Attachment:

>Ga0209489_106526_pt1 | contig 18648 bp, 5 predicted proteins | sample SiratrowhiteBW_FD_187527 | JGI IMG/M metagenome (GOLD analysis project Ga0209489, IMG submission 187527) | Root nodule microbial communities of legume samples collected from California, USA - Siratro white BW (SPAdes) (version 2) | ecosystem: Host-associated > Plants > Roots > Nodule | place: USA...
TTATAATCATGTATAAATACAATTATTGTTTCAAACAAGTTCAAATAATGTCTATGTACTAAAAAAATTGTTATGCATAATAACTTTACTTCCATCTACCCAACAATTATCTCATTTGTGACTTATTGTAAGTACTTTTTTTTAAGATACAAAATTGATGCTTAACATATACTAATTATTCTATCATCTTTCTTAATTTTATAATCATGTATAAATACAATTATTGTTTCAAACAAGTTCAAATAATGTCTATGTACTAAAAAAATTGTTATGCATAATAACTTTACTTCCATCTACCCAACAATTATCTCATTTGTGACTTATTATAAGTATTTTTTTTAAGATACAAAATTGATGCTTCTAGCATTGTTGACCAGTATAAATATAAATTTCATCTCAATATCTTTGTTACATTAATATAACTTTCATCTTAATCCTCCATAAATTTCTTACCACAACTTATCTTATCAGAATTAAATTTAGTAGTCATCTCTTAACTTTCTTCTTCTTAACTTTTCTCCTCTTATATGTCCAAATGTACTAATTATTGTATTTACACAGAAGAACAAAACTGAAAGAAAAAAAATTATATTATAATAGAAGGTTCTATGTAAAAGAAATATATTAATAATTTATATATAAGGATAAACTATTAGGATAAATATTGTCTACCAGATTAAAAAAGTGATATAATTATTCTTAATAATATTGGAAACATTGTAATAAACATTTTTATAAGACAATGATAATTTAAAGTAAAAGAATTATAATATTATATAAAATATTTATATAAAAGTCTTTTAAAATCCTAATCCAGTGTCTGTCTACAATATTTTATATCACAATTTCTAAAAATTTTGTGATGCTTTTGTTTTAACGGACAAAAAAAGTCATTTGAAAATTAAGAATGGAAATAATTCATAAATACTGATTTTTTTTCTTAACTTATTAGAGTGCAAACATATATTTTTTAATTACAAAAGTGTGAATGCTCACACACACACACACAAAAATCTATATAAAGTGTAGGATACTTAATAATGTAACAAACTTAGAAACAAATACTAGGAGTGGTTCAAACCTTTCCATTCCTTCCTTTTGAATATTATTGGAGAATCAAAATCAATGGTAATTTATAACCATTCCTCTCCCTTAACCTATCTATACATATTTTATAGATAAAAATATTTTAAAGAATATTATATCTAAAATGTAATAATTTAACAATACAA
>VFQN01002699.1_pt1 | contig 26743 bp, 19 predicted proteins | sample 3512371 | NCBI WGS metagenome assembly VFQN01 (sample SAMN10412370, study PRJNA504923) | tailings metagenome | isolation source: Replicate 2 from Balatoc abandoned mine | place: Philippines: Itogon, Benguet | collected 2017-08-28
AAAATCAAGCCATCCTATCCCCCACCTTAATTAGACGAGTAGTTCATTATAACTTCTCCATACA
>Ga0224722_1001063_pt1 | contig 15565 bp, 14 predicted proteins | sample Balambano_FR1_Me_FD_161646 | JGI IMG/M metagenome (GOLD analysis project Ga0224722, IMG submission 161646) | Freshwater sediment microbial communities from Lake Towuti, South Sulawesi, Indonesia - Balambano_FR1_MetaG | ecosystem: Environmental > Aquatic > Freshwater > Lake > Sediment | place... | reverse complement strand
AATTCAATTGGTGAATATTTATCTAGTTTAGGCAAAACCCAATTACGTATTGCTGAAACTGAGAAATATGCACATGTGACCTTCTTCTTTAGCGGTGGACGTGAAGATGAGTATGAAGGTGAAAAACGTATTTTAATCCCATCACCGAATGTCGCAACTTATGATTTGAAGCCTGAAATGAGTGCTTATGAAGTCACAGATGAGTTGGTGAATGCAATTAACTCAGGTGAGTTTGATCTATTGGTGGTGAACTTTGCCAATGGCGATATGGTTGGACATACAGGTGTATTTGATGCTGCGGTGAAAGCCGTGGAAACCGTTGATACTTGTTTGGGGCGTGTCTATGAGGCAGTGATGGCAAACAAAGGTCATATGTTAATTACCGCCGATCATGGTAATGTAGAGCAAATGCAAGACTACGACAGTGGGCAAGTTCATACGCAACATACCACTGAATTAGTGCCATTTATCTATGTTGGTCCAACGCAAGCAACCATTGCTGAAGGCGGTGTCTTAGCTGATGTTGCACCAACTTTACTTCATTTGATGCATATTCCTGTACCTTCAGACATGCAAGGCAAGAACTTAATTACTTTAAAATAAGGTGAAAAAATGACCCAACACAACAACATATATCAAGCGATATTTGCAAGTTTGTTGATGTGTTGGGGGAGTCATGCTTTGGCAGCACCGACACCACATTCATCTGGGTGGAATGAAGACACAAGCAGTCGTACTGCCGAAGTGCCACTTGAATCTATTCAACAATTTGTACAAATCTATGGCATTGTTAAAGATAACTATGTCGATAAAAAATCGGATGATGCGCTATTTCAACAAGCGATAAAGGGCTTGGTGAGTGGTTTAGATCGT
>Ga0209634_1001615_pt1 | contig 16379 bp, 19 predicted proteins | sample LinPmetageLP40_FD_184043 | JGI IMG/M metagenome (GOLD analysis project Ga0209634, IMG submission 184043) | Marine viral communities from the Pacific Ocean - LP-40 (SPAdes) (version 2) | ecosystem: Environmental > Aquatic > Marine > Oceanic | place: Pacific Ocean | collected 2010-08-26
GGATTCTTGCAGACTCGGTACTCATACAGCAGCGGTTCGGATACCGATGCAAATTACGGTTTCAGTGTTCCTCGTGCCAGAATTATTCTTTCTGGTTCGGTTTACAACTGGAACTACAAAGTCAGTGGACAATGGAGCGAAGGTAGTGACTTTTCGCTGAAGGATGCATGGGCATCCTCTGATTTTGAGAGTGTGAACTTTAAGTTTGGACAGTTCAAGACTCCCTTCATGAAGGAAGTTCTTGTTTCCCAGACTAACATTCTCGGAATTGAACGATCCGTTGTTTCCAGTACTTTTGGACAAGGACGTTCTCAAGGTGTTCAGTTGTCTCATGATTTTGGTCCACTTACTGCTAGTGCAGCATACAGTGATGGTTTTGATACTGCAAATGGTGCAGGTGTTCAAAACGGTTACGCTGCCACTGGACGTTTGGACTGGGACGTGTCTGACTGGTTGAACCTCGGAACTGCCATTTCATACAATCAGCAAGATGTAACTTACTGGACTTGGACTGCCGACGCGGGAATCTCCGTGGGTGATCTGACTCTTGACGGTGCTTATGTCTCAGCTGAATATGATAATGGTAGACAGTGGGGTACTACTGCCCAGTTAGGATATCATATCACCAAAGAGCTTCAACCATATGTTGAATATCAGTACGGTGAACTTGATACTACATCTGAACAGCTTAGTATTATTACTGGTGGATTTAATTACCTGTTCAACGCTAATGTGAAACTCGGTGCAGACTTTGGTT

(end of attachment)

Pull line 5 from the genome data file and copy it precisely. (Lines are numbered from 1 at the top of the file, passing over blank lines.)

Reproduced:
>Ga0224722_1001063_pt1 | contig 15565 bp, 14 predicted proteins | sample Balambano_FR1_Me_FD_161646 | JGI IMG/M metagenome (GOLD analysis project Ga0224722, IMG submission 161646) | Freshwater sediment microbial communities from Lake Towuti, South Sulawesi, Indonesia - Balambano_FR1_MetaG | ecosystem: Environmental > Aquatic > Freshwater > Lake > Sediment | place... | reverse complement strand